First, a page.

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In this, the first of a four-part interconnected space-based S.T.E.M. project, students will calculate the change in orbital velocity, called Delta V, needed to increase (or decrease) the orbital altitude of a spacecraft.

Students will also calculate the total round-trip time to transfer between orbits, and use that information to determine the duration of the space mission.

Due Date
End of Quarter 1
(Midterm Fall Semester)

Mathematics Used
Square Root Equations
Exponential Equations

Gravitational Parameter (km3/s2)
Earth Radius (equatorial) (km)

Lower Orbital Altitude (km)
Higher Orbital Altitude (km)
On-Station Time (days)

Periapsis delta V (kps)
Apoapsis delta V (kps)
Delta V Budget (kps)
Transfer Time (days)
Mission Duration (days)

Activating Previous Learning
Basic Mathematics
Square Roots
Scientific Calculator

Note: A grateful tip of the hat goes to Metric Only, who gave a very helpful constructive criticism on the last diary: Keep the units in metric (S.I.). Thanks Metric Only!

Continued below the fold...

Teacher Lesson Plan
Use the slide-show presentation below to give a lesson about basic orbital mechanics and calculating Delta V and Orbital Transfer Time.

In this lesson, students will identify the various aspects of an orbital transfer diagram, matching them with the terms and definitions.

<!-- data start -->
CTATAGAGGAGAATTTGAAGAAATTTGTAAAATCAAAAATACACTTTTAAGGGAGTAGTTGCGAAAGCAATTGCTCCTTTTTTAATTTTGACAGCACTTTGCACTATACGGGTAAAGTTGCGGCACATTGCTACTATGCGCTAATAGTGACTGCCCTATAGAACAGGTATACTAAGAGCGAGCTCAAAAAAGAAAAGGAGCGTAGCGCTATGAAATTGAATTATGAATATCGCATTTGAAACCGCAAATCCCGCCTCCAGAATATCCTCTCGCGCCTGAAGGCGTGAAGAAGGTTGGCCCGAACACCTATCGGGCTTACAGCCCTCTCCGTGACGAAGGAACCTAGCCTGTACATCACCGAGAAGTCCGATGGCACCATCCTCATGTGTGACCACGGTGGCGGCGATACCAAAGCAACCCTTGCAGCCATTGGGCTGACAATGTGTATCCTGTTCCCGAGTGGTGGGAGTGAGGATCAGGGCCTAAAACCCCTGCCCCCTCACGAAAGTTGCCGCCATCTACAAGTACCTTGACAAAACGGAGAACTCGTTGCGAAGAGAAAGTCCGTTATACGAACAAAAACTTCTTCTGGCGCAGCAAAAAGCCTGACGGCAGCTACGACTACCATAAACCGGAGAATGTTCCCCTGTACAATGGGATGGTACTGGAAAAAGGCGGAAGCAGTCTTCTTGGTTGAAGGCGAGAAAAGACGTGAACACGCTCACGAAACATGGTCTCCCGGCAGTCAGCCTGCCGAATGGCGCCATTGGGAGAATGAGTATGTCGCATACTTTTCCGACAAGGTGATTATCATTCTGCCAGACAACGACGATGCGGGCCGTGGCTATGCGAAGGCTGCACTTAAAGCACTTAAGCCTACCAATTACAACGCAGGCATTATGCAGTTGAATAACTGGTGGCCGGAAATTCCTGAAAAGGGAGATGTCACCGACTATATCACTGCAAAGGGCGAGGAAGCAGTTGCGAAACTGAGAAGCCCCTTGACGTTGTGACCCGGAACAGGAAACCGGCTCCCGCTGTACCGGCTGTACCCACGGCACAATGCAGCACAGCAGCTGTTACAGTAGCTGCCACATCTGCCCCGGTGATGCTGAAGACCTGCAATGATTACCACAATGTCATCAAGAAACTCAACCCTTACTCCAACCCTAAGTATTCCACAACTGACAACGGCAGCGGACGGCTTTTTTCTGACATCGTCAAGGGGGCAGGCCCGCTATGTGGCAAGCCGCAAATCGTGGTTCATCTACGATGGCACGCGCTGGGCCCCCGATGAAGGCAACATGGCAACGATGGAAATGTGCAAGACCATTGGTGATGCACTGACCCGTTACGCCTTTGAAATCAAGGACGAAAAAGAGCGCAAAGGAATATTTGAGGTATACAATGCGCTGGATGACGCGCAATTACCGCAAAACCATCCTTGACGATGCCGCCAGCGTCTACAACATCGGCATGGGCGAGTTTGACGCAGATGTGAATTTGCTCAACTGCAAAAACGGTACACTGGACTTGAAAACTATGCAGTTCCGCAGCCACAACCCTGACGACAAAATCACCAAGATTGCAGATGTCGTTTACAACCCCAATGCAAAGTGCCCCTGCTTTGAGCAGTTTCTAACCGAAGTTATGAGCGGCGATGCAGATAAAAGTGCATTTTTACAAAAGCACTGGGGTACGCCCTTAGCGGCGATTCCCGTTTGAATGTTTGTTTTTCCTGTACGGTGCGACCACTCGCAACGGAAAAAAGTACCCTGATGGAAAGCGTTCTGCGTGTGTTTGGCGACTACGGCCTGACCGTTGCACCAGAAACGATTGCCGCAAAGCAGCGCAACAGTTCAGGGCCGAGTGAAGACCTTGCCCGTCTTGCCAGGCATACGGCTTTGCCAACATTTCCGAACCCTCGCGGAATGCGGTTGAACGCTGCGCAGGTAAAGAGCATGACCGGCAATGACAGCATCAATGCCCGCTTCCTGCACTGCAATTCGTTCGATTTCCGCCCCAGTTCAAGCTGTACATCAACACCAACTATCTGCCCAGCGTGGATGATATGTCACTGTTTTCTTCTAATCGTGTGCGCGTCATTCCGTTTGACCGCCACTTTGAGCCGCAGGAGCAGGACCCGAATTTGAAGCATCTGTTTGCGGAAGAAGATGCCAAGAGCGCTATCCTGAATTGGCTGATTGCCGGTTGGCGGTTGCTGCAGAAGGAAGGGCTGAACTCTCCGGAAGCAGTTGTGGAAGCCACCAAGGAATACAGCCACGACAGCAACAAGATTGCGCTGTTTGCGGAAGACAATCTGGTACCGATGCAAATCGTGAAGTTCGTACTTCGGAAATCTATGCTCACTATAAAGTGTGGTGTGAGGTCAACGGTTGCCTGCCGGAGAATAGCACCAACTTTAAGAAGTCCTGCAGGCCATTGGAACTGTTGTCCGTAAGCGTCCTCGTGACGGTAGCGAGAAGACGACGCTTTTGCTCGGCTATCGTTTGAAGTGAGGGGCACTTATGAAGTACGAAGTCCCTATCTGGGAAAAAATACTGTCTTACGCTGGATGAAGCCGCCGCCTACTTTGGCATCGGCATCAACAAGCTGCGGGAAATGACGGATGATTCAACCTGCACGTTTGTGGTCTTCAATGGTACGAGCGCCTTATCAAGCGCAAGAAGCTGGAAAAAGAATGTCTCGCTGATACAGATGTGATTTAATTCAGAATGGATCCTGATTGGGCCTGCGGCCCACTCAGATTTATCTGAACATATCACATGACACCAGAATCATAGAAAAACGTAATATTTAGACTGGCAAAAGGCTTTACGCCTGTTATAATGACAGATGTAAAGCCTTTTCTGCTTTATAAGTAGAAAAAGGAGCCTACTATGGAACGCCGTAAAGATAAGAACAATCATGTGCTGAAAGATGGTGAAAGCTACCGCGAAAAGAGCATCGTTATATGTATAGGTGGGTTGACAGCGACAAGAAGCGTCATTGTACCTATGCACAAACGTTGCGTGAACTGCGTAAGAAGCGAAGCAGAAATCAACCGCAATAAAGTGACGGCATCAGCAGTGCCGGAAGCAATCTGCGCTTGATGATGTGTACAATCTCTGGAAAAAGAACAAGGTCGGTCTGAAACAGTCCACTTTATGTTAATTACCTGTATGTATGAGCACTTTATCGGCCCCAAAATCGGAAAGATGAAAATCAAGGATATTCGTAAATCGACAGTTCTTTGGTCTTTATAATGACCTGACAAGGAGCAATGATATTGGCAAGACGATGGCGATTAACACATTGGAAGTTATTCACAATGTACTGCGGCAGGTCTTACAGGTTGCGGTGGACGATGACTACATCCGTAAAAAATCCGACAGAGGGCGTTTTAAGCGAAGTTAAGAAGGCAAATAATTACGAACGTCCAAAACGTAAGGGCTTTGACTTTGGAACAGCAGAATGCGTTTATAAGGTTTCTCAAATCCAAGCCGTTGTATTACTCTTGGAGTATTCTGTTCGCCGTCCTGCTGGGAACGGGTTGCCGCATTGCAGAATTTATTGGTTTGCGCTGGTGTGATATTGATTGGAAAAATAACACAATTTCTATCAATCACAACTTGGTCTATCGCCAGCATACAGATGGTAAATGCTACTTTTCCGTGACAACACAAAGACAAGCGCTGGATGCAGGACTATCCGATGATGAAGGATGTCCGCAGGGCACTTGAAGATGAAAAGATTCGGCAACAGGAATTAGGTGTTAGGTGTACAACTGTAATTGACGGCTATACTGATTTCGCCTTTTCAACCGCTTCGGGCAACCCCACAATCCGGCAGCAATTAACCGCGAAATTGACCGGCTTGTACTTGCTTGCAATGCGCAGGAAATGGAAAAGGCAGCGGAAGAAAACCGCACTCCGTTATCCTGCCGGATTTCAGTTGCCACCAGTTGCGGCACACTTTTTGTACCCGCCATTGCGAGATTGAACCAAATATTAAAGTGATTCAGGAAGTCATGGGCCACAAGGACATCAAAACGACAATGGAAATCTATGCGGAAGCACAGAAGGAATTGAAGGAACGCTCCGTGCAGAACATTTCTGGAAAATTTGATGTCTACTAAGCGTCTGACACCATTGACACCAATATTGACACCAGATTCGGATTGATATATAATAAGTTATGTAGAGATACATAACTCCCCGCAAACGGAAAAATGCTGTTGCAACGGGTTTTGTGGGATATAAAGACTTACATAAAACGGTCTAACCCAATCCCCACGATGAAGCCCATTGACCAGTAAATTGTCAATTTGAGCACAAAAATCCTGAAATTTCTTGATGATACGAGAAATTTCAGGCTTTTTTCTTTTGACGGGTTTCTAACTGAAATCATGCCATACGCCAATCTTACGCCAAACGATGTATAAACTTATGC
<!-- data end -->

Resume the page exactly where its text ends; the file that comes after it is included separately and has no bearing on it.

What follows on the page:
Students then practice the calculations using pencil, paper, and calculator.

Students then learn about the Engineering Design Process, and begin the process of laying the ground work for the calculator built with a spreadsheet. Sample Open Source computer code is provided to aid students with their spreadsheet formulas.

Some screenshots of the teacher presentation:

Delta V Diagram

Delta V Worksheet

Delta V Open Source Code

The slides will guide the students as they run through the lesson powered by E^8:

1. Engage

  • Lesson Objectives
  • Lesson Goals
  • Lesson Organization

2. Explore
  • The Rocket Equation
  • Delta V Components and Definitions
  • Additional Terms and Definitions

3. Explain
  • Basic Orbital Mechanics
  • Hohmann Transfer Orbit Equations
  • Hohmann Transfer Time Equation
  • Mission Duration Equation

4. Elaborate
  • Advanced Orbital Mechanics

5. Exercise
  • Space Mission Parameters
  • Space Mission Design Scenario 1
  • Space Mission Design Scenario 2

6. Engineer
  • The Engineering Design Process
  • SMDC Spaceflight Plan
  • Designing a Prototype
  • SMDC Software

7. Express
  • Displaying the SMDC
  • Progress Report

8. Evaluate
  • Post Engineering Assessment

This lesson can be delivered in one or two class periods, with students working on the project after school. It is recommended that a few minutes of a few class periods be set aside for student help.

The Student Workbook below, along with the Mission Parameter Sheet (Google Slide Presentation) found in the Overview, accompanies the Teacher Lesson above.


SMDC Example
Below is an example of a prototype SMDC in the Delta V stage of development.

The calculator is initially constructed with the Input/Output sheet and the Constants sheet in place and the numbers entered.